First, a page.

Necessary Illusions Copyright © 1989 by Noam Chomsky
Chapter 5: The Utility of Interpretations Segment 4/11
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These tasks have been well within the capacity of the media and the terrorologists.26 The U.S. role is easily excised; after all, the phrase "U.S. terrorism" is an oxymoron, on a par with "thunderous silence" or "U.S. aggression." Israeli state terrorism escapes under the same literary convention, Israel being a client state, though it is recognized that there were Jewish terrorists in a distant and forgotten past. This fact can be placed in proper perspective by following the suggestion of the editor of a collection of scholarly essays, who invokes the plausible distinction between "morally unacceptable terrorist attacks" on civilians and more ambiguous attacks on agents of authority and persecution. "We would therefore distinguish sharply between the Irgun Zvai Leumi's attacks on British soldiers and the Popular Front for the Liberation of Palestine's violence against airline passengers traveling to Israel."27
One can imagine a different formulation, for example, a sharp distinction between the attacks against Israeli and U.S. soldiers by Arabs who are termed "terrorists," and the many murderous attacks on Arab civilians by the Irgun Zvai Leumi, and the Israeli army in later years. But that would hardly create a proper image for a sound and sober analysis of "the consequences of political violence."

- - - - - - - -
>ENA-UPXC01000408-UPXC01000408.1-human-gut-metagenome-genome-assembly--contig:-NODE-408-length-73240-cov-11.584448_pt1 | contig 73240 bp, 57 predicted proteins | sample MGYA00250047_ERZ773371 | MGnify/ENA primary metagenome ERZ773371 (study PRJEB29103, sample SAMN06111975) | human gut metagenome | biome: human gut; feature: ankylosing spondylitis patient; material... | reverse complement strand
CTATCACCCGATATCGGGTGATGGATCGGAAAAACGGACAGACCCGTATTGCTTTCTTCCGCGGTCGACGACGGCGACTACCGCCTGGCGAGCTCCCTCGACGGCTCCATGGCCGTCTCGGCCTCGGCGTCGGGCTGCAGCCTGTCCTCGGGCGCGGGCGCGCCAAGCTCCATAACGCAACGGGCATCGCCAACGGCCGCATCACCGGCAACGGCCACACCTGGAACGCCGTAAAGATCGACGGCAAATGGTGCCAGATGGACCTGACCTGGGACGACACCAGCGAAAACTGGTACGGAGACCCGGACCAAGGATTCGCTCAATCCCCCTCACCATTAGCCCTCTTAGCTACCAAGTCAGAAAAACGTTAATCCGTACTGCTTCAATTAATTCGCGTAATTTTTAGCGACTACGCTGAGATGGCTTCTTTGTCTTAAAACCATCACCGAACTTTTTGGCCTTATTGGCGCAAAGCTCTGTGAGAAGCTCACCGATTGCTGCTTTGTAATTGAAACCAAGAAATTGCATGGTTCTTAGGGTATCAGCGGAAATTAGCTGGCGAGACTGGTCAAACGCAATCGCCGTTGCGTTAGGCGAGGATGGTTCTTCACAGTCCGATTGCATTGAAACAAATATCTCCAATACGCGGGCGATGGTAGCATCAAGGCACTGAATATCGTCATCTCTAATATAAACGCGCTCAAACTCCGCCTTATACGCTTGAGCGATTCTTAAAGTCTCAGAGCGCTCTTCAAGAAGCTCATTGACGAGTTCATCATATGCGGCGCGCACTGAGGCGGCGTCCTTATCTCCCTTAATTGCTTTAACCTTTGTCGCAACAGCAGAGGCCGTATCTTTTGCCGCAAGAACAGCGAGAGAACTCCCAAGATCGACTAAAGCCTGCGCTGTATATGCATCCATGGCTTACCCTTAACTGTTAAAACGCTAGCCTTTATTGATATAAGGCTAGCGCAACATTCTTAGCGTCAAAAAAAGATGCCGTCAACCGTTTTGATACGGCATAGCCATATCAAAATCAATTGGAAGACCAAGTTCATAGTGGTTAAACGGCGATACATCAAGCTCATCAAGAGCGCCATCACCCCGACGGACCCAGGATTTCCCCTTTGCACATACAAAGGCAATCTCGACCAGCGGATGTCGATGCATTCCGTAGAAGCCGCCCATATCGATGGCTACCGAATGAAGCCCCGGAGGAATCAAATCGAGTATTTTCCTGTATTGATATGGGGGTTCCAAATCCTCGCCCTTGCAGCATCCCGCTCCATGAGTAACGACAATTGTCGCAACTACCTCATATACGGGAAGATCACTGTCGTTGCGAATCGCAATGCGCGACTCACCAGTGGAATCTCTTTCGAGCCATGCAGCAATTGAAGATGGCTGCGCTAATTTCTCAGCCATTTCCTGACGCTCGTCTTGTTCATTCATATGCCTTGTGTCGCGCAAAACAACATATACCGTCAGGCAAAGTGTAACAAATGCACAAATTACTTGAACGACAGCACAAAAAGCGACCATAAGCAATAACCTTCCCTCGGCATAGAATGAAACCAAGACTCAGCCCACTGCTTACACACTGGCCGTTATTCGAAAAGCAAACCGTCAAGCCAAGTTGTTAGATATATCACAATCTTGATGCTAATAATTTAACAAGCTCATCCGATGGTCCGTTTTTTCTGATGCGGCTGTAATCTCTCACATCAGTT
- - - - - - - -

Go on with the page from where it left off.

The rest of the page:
The great significance of international terrorism as an ideological instrument is illustrated by the reaction when someone breaks ranks and documents the part that the United States and its clients have played in conducting, organizing, and supporting international terrorism. If such work cannot simply be ignored, it elicits virtual frenzy -- "deranged," "absurd," and "fantasies" are some phrases drawn from 1988 commentary, unaccompanied by even a semblance of an argument. Such reactions are not without interest, and merit some thought.
There are three positions that one might take with regard to terrorism: (1) We can attribute it to official enemies, whatever the facts. (2) We can dismiss the entire discussion of terrorism as ideologically motivated nonsense, not worthy of attention. (3) We can take the phenomenon seriously, agree that terrorism warrants concern and condemnation, investigate it, and let the chips fall where they may. On rational assumptions, we dismiss the first and accept the third. The second position is at least arguable, though in my judgment wrong; I think there is every reason to take terrorism seriously, and the concept is as clear as most that enter into political discourse.
But considerations of rationality are not pertinent. The first and wholly irrational position is the standard one in the media and the literature of terrorology, overwhelmingly dominant. The second position is regarded as more or less tolerable, since it absolves the United States and its clients from blame apart from their attempts at ideological manipulation. The third position, in contrast, is utterly beyond the pale, for when we pursue it, we quickly reach entirely unacceptable conclusions, discovering, for example, that Miami and Washington have been among the major world centers of international terrorism from the Kennedy period until today, under any definition of terrorism -- whether that of the U.S. Code, international conventions, military manuals, or whatever.